Meet Henry and his new puppy! Sweet and light-hearted, this story follows Henry as he introduces Charley to his new home. A must for families considering the adoption of a new pet! — Aubrey Restifo
Two of our most beloved picture book creators team up to tell a classic story of a child, his new puppy, and a first night home.
On Charley’s first night, Henry carries his new puppy in his old baby blanket all the way to his house. He shows Charley every room, saying, "This is home, Charley." He says that a lot so that Charley will know that he is home. Henry’s parents are very clear about who will be walking and feeding Charley (Henry will, and he can’t wait). They are also very clear about where Charley will be sleeping: Charley will be sleeping in the kitchen. But when the crying starts in the middle of the night, Henry knows right away that it’s Charley! And it looks like his parents’ idea about where Charley is going to sleep may have to change. With warmth, humor, and endearing simplicity, Amy Hest tells a tale familiar to everyone who has loved a puppy, while Helen Oxenbury renders each tender gesture and charming detail in a beauty of a book that children will be eager to take home.
About the Author
Amy Hest is the author of many beloved and award-winning picture books, including Kiss Good Night, illustrated by Anita Jeram, and When Jessie Came Across the Sea, illustrated by P.J. Lynch. Amy Hest lives in New York City.
Helen Oxenbury is the illustrator of many well-loved books, including most recently There’s Going to Be a Baby, written by her husband, John Burningham. Helen Oxenbury lives in London.
A book sure to be instantly beloved —Kirkus Reviews (starred review)
With a design as soft and lovely as its message, it will be tough to keep children from heading out in the snow, looking for their own Charley. —Booklist (starred review)
With a voice that’s sweetly comic and deeply sympathetic, Hest (Letters to Leo) beautifully imagines a serious, careful little boy who’s juggling the needs of multiple parties. Oxenbury (King Jack and the Dragon), wonderful as always in chronicling the small dramas of domestic life, will have readers falling in love with this duo from the very first page. —Publishers Weekly (starred review)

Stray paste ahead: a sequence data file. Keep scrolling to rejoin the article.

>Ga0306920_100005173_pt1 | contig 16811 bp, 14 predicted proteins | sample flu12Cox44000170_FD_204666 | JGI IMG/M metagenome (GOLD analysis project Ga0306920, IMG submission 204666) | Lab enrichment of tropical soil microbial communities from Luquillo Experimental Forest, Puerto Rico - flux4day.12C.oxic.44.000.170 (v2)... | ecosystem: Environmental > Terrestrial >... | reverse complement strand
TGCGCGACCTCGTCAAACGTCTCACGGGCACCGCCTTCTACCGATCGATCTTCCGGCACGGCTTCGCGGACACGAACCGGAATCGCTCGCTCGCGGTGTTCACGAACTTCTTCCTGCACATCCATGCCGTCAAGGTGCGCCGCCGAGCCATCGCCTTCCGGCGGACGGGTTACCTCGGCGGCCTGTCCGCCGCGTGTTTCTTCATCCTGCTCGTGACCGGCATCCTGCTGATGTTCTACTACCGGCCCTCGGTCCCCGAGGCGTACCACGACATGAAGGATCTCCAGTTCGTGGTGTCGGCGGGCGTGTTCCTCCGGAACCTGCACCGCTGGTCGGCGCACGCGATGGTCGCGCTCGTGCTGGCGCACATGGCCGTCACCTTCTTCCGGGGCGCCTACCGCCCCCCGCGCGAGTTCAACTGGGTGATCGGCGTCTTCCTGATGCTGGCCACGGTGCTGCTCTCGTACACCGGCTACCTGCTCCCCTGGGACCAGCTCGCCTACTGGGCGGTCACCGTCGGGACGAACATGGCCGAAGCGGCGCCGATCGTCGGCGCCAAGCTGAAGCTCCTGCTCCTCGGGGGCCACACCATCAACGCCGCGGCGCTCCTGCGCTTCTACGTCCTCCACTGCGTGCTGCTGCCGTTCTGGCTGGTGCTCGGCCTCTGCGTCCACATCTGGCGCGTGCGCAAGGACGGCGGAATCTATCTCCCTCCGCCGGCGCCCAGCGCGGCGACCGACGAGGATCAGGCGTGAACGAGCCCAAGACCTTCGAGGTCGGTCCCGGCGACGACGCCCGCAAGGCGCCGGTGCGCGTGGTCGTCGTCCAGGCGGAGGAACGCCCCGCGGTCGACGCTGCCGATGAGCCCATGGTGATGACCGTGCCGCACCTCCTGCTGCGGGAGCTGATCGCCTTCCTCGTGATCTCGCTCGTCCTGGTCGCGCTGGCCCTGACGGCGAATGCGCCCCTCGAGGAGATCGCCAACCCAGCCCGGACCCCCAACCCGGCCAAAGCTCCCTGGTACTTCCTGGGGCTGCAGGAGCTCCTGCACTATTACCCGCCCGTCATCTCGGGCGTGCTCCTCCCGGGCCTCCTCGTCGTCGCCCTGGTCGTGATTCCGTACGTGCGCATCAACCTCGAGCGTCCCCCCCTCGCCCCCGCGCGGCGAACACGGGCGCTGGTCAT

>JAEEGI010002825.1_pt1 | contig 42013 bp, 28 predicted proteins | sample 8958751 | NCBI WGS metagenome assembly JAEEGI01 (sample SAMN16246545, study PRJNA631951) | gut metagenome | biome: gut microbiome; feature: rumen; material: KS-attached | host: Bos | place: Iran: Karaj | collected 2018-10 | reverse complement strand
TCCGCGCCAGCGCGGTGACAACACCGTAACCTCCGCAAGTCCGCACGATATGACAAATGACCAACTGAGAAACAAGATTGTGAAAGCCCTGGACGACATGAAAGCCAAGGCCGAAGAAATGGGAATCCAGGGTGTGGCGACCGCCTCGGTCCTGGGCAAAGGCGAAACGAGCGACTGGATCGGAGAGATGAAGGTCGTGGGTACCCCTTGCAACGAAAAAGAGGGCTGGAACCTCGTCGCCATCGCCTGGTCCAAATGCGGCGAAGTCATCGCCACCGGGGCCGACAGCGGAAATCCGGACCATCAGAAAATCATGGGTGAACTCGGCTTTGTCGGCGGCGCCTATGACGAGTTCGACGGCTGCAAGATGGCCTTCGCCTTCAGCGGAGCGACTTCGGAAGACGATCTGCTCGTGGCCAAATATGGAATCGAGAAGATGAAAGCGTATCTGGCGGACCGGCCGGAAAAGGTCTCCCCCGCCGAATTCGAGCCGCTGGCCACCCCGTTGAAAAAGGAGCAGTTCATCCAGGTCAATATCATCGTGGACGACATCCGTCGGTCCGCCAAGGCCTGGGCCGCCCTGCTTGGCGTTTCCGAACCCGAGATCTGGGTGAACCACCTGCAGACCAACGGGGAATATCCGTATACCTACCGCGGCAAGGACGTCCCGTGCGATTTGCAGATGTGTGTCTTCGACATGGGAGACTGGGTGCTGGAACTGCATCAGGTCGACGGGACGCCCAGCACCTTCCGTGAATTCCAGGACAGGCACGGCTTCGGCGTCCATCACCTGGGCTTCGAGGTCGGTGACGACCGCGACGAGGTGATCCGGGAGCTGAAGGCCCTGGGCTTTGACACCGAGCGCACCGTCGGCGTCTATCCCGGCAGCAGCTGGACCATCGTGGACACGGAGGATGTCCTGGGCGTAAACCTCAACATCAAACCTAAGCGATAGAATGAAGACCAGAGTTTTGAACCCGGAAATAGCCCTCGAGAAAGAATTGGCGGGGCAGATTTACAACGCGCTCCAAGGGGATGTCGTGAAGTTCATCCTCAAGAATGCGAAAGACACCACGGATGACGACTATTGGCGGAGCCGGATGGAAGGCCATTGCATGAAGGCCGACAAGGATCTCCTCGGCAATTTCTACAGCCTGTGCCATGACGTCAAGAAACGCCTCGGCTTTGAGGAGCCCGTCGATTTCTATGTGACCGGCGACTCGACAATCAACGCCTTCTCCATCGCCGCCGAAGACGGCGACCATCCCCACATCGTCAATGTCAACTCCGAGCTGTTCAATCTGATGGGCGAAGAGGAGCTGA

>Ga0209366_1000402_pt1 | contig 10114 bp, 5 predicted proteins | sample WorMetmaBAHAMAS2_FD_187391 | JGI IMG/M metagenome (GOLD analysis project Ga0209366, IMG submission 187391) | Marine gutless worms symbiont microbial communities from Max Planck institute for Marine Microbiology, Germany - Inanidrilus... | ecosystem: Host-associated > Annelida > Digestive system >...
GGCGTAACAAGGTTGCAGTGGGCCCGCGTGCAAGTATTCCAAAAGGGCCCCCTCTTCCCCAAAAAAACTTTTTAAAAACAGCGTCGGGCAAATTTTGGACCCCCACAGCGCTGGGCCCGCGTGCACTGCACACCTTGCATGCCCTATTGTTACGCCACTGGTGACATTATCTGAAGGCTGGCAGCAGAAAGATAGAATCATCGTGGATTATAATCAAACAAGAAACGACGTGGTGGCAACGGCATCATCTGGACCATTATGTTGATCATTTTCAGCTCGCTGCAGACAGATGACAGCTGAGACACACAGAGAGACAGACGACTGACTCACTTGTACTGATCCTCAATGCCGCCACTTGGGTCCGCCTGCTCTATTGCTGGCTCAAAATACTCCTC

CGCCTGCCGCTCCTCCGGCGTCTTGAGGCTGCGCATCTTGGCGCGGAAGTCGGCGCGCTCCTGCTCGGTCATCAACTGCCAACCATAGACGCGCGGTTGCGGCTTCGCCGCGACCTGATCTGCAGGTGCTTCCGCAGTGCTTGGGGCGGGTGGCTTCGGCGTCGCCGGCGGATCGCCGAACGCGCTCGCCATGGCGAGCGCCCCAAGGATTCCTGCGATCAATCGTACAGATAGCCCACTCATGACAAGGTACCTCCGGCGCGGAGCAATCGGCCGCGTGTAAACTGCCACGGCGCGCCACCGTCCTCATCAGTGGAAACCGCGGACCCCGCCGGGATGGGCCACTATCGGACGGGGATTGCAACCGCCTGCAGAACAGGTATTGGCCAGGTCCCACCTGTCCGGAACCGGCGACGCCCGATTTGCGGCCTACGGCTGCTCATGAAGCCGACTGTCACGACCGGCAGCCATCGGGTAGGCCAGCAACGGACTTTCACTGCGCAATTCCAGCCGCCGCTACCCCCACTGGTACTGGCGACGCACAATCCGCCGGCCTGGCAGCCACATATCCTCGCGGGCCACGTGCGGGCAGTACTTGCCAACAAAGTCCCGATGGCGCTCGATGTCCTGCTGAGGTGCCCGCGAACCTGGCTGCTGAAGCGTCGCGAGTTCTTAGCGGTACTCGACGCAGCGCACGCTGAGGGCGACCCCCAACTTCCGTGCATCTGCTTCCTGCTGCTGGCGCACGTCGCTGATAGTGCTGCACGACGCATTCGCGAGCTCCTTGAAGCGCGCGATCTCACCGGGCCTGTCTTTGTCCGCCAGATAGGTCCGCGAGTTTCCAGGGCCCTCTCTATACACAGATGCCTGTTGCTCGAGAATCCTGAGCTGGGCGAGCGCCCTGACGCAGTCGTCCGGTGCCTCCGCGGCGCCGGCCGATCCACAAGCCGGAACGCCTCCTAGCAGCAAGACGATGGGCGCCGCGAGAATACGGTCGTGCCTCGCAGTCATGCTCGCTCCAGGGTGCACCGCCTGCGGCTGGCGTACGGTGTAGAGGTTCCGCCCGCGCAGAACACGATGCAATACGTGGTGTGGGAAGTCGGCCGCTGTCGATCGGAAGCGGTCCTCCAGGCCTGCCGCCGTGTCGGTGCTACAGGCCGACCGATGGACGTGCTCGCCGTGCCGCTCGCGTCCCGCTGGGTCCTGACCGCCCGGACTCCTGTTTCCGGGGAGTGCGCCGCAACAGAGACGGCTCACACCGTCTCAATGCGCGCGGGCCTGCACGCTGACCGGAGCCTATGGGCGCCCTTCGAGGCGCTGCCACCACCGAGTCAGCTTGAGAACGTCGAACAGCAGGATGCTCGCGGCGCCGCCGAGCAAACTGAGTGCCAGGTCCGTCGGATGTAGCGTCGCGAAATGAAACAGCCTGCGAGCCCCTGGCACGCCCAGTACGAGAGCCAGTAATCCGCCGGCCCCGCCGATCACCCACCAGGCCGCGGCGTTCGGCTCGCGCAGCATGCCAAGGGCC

This cozy bedtime story will be perfect to share with kids as they snuggle up to their own purring or tail-wagging charges. —Bulletin of the Center for Children's Books
The pencil and watercolor illustrations are set within soft, muted frames. From Charley’s adorable face and poses to Henry’s mother’s reflection in a mirror as she looks at the pair asleep, the pictures have a timeless quality and beautifully complement the story —School Library Journal
Words and pictures come together beautifully to tell the simple story of Henry negotiating his new pup’s place in the family. Quietly simple, elegant language permeates the book...Pastel watercolor illustrations are the perfect companion to Hest’s pastel language. Whether or not the reader has ever experienced that special bond with a pet, you’ll be (quietly) cheering for Henry and Charley. —Library Media Connection
An unsentimental, yet adorable, recasting of an ever-reliable theme. —Horn Book
Hest understands the way small boys think and what tugs at their heartstrings. She’s got a pretty good feel for puppies, too, as does Oxenbury who uses soft brush strokes and muted colors to give the book a warm, intimate, bedtime glow. There’s really no question that these two companions will end up sleeping in the same bed. The sweetness is in how they find themselves there and how readers will recognize themselves in the story. —New York Times online
This gentle tale is the ideal gift for a new dog owner and every dog lover. —Shelf Awareness
Both text and art reinforce Henry's sense of responsibility, protection and care of his new charge and lifemate. The book is an ideal way to explore these themes, whether or not you have a family pet. —Twenty by Jenny
A gentle story with an immediate and authentic voice, it’s matched by Oxenbury’s satiny, soft-focus artwork, each illustration captured in a border, showing restraint and subtlety. —Seven Impossible Things